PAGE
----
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During a guided tour of the “Espace Horloger” in Le Sentier, you can hear more details about the history of this part of Vaud: “From the first half of the 18th century, iron parts were produced in the Vallée de Joux, which were initially used for large clocks,” explains Sonja Pousset from the “Espace Horloger”, the museum of this art. Gradually, the production of timepieces gained ever greater importance, and the Technical School has long since trained the masters of tomorrow. After all, the noble timepieces are supposed to keep ticking here. The long line of prominent brands that have moved their production to the humble village of Le Sentier is also impressive: Patek Philippe, Vacheron Constantin – the oldest continuous watch manufacturer in the world –, Jaeger-LeCoultre, Gérald Genta. Most of these companies have the typical Swiss understatement, and some producers are also bluntly self-confident. In another village here, Le Brassus, for example, the Musée Atelier Audemars Piguet has pitched its luxurious tents. There, too, you notice at first glance that the brand plays in the upper class of its league – and they are by no means willing to hide this. The “Musée Atelier”, which was only built in 2020 with selected exhibits from its own history, testifies to undisguised pride in its own skills and will.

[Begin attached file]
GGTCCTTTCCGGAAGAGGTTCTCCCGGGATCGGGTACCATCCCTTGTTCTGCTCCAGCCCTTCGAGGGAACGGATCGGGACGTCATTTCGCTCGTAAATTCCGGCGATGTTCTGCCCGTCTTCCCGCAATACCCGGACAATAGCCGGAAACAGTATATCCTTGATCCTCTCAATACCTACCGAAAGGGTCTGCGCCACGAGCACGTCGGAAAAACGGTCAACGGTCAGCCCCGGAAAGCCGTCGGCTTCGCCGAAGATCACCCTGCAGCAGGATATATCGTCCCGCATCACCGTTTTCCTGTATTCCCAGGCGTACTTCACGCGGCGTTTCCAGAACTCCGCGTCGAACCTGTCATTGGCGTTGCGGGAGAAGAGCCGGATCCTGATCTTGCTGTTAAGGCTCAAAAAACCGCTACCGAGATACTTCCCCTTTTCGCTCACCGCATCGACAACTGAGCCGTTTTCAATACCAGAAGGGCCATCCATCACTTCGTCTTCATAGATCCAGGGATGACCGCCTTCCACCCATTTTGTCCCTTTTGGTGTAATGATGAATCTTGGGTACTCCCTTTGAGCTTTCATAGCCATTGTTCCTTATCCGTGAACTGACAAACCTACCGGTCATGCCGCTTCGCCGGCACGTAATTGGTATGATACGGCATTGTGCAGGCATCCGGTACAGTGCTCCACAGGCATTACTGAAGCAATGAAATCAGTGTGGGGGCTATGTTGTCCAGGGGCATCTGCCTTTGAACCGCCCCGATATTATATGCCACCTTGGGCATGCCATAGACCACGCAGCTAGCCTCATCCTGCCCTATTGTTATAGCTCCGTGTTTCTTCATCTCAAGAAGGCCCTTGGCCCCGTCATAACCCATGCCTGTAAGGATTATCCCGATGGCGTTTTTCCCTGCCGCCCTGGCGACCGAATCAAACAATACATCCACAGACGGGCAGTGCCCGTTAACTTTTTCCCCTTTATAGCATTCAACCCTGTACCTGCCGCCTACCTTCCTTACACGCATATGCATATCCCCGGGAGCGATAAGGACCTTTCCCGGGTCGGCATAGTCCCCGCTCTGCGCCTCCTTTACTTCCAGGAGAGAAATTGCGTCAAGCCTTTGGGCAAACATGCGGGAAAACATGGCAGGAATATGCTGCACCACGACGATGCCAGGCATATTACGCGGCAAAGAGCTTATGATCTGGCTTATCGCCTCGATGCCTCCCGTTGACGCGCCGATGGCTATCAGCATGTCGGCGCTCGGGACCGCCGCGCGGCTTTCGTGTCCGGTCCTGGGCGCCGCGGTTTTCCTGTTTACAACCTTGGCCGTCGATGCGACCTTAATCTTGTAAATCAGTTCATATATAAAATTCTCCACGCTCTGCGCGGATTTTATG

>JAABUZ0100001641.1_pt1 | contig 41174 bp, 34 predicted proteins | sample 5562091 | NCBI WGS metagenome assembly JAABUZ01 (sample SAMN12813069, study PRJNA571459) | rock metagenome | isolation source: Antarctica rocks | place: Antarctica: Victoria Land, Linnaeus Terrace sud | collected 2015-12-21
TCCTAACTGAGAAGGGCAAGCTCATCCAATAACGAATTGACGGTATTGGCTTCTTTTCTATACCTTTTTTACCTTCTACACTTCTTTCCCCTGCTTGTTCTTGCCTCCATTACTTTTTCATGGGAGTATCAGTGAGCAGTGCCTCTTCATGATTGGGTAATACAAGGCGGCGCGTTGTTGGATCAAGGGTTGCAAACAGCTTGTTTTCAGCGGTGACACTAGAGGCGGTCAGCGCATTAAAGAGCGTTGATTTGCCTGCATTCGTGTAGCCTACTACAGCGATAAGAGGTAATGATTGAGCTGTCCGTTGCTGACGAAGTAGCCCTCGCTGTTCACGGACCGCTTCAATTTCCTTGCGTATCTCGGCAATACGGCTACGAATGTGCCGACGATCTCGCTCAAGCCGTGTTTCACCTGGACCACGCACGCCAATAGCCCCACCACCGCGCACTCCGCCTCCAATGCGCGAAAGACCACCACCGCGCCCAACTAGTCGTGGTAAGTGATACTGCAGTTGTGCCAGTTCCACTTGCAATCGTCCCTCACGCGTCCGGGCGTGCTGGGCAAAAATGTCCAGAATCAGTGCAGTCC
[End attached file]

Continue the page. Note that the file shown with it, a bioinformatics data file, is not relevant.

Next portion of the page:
“Le Pré de Bière”, Image: German Egert

From the dazzling gold and silver that caresses the works of Audemars Piguet, it is much simpler to climb up to the alpine pasture “Le Pré de Bière”. The farm is located at lofty heights in the middle of 116 hectares of Jura pastures, where over 100 cows find their feed between June and September. The cattle of the Vallées are used to harsh conditions and calmly consume the grass of the high valley. On “Le Pré”, which belongs to the village of Le Bière, a long line of food products is produced. Visitors will find a shop and an outdoor show dairy, and the tasty, home-made products are welcome to take away. Alpine meat, cheese and sweets – meringen, homemade ice cream or honey – are among the best sellers.” We use traditional production out of conviction and rely entirely on the unadulterated products of nature,” emphasizes the Germain family, who farm here at 1345 meters above sea level.

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At the end of an exciting journey, the Vallée de Joux reveals itself to us as a place where apparent opposites – such as pure luxury and lived, simple tradition – coexist peacefully. The people of Vaud are proud of their rich history. They have successfully brought the barren mountain soil and the skills of their ancestors into modern times. For sports, watch and nature lovers, it is worthwhile to discover this gem hidden between mountain ranges all year round. Everyone else will certainly find their own way to discover their love for this formerly rather remote Swiss valley. Here, where the mostly handmade watches tick a little differently than elsewhere; but certainly always correct to the hundredth.